This one started a couple days ago, with a straightforward Tweet-query from Dave Gray:
- davegray: “Strategy is design.” Agree or disagree? Why?
What followed was, for me, one of the best back-and-forth Twitter-conversations in recent weeks:
- nickmalik: @davegray design is a method. Strategy is a result. Fair to say good strategy may result from design, or luck, or intuition
- tetradian: @nickmalik @davegray would say that strategy tends to (or should?) come before design – or that they interweave with each other
- oscarberg: Strategy (what & why) primarily requires knowledge, tactics (how, when) primarily requires skill.
- davegray: @tetradian @nickmalik IMO a strategy is not a result. Profits, growth, revenue, etc. are results. A strategy is an approach. // hard for me to see how good strategy can be the result of luck. To me, it can’t be a strategy if it’s not intentional.
- mikerollings: @davegray @nickmalik @tetradian strategy must influence and be influenced by execution – you must be open to learning from happy accidents
- tetradian: @mikerollings @davegray @nickmalik “strategy must influence / be influenced by exec”n – open to learn from happy accidents” >strong agree
- davegray: @mikerollings 100% agree. @nickmalik @tetradian
- nickmalik: @davegray each step in a process produces a result. The strategic dev step produces strategy as a result. That step may use design, or not
- davegray: @nickmalik sure, strategy is a result of a strategic dev process, like a plan is the result of a planning process. cc @tetradian
- davegray: @tetradian @nickmalik it seems to me that design and strategy are both methods or approaches, ie, means to an end, with significant overlap.
- davegray: @tetradian @mikerollings @nickmalik 140-character limit constraining. Will write a post & try to make my point more coherently
- tetradian: @davegray @nickmalik in my exp., strategy sets out the intent, design is more about realising the intent (but also feeds back into strategy)
- ruthmalan: @tetradian @davegray @nickmalik Agreed Tom — you’ve better phrased my (playful) reply to Dave yesterday. Also consider: emergence vs intent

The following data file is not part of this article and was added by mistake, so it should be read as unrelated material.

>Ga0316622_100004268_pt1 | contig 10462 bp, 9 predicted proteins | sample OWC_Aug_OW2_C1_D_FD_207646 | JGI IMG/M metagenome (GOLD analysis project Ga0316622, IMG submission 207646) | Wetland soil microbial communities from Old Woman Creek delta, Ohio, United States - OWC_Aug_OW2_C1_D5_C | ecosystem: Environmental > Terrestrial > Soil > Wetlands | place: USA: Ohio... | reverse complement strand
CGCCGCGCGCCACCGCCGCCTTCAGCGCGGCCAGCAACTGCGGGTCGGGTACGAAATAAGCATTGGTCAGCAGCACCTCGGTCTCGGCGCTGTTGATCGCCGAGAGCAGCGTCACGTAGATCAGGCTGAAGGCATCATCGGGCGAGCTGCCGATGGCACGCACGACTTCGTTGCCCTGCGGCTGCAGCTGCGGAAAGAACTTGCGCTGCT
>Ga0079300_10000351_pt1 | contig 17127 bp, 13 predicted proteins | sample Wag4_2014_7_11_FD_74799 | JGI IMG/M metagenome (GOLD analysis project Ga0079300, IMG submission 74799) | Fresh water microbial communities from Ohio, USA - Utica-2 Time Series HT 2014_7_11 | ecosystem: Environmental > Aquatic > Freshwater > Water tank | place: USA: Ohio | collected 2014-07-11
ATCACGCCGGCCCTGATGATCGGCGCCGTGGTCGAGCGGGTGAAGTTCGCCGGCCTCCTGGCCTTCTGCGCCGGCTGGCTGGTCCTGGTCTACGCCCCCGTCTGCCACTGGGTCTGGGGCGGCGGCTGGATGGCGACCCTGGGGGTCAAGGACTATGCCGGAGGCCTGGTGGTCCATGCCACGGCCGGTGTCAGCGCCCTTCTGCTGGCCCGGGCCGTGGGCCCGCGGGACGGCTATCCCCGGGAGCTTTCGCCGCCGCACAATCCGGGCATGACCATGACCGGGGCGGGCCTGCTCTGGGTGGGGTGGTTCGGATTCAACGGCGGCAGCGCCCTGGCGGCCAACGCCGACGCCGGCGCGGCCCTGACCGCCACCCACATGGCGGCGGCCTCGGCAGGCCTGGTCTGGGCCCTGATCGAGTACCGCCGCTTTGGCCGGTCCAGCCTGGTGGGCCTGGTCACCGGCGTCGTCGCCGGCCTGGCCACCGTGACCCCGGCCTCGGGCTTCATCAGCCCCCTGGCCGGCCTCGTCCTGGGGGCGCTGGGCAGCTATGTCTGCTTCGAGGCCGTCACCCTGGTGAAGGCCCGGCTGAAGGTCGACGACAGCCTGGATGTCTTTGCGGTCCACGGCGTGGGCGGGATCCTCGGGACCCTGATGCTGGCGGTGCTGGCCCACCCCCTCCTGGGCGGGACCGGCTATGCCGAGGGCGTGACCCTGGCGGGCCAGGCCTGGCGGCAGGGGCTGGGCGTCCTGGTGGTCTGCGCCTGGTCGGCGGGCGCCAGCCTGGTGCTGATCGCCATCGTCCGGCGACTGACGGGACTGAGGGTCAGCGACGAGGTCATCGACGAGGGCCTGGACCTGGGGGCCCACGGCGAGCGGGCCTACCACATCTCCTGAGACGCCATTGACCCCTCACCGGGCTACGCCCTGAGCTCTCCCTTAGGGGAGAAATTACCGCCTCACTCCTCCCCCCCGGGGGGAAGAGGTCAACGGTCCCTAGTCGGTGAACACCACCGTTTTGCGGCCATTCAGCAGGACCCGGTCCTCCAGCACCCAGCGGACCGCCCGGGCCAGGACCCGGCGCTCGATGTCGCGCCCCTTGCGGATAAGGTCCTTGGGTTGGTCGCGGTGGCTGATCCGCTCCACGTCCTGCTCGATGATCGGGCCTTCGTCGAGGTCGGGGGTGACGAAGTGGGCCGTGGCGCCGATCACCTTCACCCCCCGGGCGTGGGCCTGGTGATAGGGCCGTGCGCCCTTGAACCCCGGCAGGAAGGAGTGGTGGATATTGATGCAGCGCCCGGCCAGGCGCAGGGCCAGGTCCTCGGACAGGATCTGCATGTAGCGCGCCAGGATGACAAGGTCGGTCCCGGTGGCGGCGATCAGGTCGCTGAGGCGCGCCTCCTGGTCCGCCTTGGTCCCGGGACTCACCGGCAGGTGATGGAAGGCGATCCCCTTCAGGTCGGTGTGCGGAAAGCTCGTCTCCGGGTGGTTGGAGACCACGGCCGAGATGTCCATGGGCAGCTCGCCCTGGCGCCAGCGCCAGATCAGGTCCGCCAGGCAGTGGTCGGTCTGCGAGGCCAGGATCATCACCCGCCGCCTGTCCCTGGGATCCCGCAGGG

- davegray: @ruthmalan @tetradian @nickmalik I think this may be one of those times when words get in the way of meaning
- ruthmalan: @davegray [ @tetradian @nickmalik ] or the lack of words? Can strategy, like meaning, be emergent? Or is it strictly intentional?
- davegray: @ruthmalan @tetradian @nickmalik strategy can intentionally create opportunities 4 emergence. Also unintentionally, but that’s not strategy // IMO a good strategy in uncertain environment preserves optionality & is ready to pivot quickly
- nickmalik: @tetradian two places where “design thinking” is used: developing strategy and implementing it. Which are we discussing?
- tetradian: @nickmalik design-thinking is used in both strategy and implementation; most of design-doing happens only in execution
- johnt: @davegray @tetradian From strategic planning to purpose and resilience http://bit.ly/vfJxaj >strong agree #entarch
- ArtBourbon: @davegray @ruthmalan @tetradian @nickmalik looks like I missed a good discussion (strategy, intent, emergence etc)
- davegray: @mikerollings @tetradian I forget who said this: luck is when opportunity meets preparedness
- tetradian: @davegray @mikerollings “who said: luck is when opportunity meets preparedness” – Pasteur: see ch.3 and appdx in ‘The Art of Scientific Investigation’ http://bit.ly/7U1vgy
- mikerollings: @davegray @tetradian #nickmalik “Luck, Serendipity, and the Contextual Strategist” #entarch http://bit.ly/utJWnT >strong agree
- davegray: @mikerollings @tetradian I think context is part of it. Also important is a set of values/principles that guide decisions within the context
- tetradian: RT @davegray: @mikerollings “Also important is a set of values/principles that guide decisions within the context” >v.strong agree #entarch
- ruthmalan: @tetradian – thanks for ptr to The Art of Scientific Investigation – glad you shared it with Dave/Mike and we who follow y’all
- tetradian: @ruthmalan – glad you liked ‘Art of Scientific Investigation’ – one of my all-time favorite books! (eg. see end-summary chap. on Reason)
- ruthmalan: @tetradian There I was enjoying the Serendipity of the chapter on Chance Indeed, that end-chp summary on Reason is wonderful! Thx again!
- mikerollings: @davegray @tetradian values & principles are part of context, and there is no notion of the context setters & the consumer. We all do it.
- davegray: @mikerollings now you have lost me. Is there anything that isn’t part of the context? @tetradian
- mikerollings: @davegray Context=shared undrstndng within which we co-create. So there is context & doing. Some doing creates context w/ others @tetradian
- davegray: @mikerollings so our decisions & actions should be guided by shared understanding. Am I missing something important? @tetradian
As can be seen from the links above, the conversation triggered at least two excellent additional posts:
- John Tropea, ‘From strategic planning to purpose and resilience’ (mostly a long quote from Dave Pollard, but also a long list of pointers to other related articles)
- Mike Rollings, ‘Luck, Serendipity and the Contextual Strategist‘
My own view? I’d say they’re somewhat different: closely related, but somewhat orthogonal to each other. Strategy ‘is’ design in the sense of design-as-intent, but not in the more common sense of design-for-implementation. In that latter sense, strategy is an input into the design-process. Yet in a way strategy can also be in part an output from the design-process – especially when eliciting strategy for detail-layer changes. So yeah, it’s kinda complicated…